see difficulties on both sides: here is the relation of a fact given by a man who had no interest to deceive, and who could not be deceived himself; and here is, on the other hand, a miracle which produces no effect; the order of nature is interrupted to discover not a future, but only a distant event, the knowledge of which is of no use to him to whom it is revealed. Between these difficulties, what way shall be found ? Is reason or testimony to be rejected ? I believe, what Osborne says of an appearance of sanctity may be applied to such impulses or anticipations as this: “Do not wholly slight them, because they may be true; but do not easily trust them, because they may be false.”
The state both of England and Ireland was, at this time, such, that he who was absent from either country had very little temptation to return; and, therefore, Roscommon, when he left Caen, travelled into Italy, and amused himself with its antiquities, and, particularly, with medals, in which he acquired uncommon skill.
At the restoration, with the other friends of monarchy, he came to England, was made captain of the band of pensioners, and learned so much of the dissoluteness of the court, that he addicted himself immoderately to gaming, by which he was engaged in frequent quarrels, and which, undoubtedly, brought upon him its usual concomitants, extravagance and distress.
After some time, a dispute about part of his estate forced him into Ireland, where he was made, by the
duke of Ormond, captain of the guards, and met with an adventure thus related by Fenton:
“He was at Dublin, as much as ever, distempered with the same fatal affection for play, which engaged him in one adventure, that well deserves to be related. As he returned to his lodgings from a gamingtable, he was attacked, in the dark, by three ruffians, who were employed to assassinate him. The earl defended himself with so much resolution, that he despatched one of the aggressors; whilst a gentleman, accidentally passing that way, interposed, and disarmed another; the third secured himself by flight. This generous assistant was a disbanded officer, of a good family and fair reputation; who, by what we call the partiality of fortune, to avoid censuring the iniquities of the times, wanted even a plain suit of clothes to make a decent appearance at the castle. But his lordship, on this occasion, presenting him to the duke of Ormond, with great importunity prevailed with his grace, that he might resign his post of captain of the guards to his friend; which, for about three years, the gentleman enjoyed, and, upon his death, the duke returned the commission to his generous benefactor.”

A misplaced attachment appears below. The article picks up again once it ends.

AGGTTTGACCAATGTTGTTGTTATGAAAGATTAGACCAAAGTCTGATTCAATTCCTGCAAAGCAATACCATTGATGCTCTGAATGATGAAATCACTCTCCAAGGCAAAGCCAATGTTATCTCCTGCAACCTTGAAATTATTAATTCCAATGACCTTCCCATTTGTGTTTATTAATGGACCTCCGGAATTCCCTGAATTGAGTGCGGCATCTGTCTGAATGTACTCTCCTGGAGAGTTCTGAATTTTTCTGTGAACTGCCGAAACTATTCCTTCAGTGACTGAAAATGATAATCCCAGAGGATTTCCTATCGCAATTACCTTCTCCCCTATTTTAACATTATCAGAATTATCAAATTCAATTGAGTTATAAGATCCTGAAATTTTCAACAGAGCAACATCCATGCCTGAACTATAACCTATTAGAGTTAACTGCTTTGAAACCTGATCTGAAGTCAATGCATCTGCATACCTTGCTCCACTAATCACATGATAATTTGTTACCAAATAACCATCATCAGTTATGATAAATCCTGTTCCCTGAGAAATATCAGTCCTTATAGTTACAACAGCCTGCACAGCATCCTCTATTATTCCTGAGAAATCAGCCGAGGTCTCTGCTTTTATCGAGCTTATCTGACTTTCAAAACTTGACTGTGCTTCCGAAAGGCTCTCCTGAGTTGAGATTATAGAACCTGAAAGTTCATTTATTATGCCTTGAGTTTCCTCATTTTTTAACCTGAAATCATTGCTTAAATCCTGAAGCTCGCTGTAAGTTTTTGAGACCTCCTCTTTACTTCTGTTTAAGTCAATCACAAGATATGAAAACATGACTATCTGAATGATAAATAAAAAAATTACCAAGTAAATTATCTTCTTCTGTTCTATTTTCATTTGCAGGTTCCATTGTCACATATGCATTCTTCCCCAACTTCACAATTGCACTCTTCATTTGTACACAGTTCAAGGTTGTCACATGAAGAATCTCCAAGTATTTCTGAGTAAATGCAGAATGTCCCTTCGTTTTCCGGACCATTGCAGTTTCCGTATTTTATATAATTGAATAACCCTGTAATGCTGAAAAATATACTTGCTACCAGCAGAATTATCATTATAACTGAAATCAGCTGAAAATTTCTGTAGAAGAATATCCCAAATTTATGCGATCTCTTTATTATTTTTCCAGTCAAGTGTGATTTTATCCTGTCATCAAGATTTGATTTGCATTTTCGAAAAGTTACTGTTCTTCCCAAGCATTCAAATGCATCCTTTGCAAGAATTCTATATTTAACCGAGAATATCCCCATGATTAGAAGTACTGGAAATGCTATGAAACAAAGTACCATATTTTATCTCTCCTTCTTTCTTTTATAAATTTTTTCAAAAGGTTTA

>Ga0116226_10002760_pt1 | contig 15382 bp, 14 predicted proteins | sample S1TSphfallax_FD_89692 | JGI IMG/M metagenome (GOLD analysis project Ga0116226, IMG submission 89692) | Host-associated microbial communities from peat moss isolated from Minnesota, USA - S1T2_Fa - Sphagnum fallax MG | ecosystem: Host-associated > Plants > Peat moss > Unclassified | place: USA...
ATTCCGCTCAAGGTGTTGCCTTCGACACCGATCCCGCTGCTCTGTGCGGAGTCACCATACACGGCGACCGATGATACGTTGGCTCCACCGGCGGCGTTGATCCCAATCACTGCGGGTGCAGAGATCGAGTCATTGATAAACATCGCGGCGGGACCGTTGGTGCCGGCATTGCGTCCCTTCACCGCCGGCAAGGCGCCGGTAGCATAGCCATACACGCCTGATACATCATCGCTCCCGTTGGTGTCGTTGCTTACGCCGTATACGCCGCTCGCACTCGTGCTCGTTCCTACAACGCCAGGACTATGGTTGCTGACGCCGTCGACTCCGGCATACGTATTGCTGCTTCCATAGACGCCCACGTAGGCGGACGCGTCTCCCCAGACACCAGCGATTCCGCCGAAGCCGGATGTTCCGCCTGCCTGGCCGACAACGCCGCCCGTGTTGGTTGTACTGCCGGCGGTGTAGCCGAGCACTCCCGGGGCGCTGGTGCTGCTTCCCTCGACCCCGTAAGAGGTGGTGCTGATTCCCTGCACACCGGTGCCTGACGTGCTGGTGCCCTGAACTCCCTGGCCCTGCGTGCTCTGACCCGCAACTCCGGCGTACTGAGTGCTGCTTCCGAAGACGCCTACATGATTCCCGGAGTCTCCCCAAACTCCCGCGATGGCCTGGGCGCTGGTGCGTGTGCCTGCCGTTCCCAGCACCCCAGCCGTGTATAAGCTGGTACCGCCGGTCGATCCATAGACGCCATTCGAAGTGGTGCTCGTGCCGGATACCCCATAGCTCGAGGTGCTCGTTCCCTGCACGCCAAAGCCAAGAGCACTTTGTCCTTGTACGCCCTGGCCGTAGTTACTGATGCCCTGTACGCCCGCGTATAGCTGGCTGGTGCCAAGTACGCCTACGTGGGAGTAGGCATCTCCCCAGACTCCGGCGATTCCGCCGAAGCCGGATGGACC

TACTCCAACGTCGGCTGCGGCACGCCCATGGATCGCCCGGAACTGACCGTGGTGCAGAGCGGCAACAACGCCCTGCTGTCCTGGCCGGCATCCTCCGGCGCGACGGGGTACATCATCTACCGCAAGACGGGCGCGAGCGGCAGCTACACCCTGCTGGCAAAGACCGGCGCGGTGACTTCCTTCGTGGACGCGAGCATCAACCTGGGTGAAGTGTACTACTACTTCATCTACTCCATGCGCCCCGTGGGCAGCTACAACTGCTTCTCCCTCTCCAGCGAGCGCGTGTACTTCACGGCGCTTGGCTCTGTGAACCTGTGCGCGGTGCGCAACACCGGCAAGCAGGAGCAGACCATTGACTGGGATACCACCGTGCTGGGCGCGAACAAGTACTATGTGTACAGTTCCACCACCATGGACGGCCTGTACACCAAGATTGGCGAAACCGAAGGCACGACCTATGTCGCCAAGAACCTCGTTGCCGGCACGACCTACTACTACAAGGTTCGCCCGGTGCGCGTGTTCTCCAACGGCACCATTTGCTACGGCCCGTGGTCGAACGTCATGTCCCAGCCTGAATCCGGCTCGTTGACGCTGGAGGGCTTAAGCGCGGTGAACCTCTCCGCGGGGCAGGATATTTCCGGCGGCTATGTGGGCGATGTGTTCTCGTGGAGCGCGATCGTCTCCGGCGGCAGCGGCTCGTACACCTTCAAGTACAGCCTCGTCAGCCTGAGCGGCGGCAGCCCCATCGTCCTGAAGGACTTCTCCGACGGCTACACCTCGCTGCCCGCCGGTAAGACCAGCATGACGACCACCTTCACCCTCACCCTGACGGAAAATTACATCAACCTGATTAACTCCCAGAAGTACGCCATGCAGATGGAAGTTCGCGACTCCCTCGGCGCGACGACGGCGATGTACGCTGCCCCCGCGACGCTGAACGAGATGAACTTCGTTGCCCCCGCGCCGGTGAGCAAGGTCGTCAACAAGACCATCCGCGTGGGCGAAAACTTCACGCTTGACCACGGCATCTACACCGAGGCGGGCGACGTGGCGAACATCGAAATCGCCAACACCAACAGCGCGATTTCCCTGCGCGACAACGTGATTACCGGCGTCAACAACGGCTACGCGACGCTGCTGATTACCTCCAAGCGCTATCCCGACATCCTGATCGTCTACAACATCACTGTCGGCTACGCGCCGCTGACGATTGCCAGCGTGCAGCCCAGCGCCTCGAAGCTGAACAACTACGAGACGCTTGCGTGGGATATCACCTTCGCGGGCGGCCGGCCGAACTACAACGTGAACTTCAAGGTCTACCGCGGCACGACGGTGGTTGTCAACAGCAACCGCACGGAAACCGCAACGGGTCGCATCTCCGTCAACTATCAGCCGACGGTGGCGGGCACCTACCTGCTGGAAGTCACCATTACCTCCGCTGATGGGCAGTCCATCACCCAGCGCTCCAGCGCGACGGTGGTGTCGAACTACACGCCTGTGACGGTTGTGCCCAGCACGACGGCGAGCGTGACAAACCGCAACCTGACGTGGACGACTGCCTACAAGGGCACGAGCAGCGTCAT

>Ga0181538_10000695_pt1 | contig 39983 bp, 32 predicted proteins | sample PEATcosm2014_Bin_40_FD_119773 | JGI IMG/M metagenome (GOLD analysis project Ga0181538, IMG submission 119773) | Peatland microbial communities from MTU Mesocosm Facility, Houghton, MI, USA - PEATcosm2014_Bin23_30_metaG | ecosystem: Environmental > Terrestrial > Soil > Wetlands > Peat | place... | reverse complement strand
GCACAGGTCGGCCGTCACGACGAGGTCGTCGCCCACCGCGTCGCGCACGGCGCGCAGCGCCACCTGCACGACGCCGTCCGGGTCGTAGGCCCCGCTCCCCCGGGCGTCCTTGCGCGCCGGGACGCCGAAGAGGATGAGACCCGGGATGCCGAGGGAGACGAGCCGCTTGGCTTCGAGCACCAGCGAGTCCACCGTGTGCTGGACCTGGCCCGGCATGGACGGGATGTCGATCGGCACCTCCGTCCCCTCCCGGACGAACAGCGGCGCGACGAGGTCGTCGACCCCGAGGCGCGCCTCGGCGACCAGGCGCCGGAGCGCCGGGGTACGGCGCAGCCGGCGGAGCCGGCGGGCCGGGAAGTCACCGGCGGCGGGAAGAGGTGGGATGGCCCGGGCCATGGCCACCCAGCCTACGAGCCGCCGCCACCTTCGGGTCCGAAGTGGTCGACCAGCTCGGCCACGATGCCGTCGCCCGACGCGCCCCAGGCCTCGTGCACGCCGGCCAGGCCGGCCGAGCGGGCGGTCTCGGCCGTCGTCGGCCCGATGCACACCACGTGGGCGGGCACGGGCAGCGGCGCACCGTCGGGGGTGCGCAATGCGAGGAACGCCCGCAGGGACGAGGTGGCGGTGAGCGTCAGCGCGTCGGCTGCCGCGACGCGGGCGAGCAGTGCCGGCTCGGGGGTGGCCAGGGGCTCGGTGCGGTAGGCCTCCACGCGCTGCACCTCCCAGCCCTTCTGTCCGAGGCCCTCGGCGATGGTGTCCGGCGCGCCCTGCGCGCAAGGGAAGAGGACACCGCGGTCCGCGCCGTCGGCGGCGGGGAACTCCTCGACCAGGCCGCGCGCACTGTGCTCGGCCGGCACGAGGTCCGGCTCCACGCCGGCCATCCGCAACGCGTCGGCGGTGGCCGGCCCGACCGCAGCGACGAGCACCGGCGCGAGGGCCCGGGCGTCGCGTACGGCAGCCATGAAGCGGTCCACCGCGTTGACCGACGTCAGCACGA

When he had finished his business, he returned to London; was made master of the horse to the dutchess of York; and married the lady Frances, daughter of the earl of Burlington, and widow of colonel Courteney".
* He was married to lady Frances Boyle in April, 1662. By this lady he had no issue. He married secondly, ioth November, 1674, Isabella, daughter of Matthew Boynton, of Barmston, in Yorkshire. M.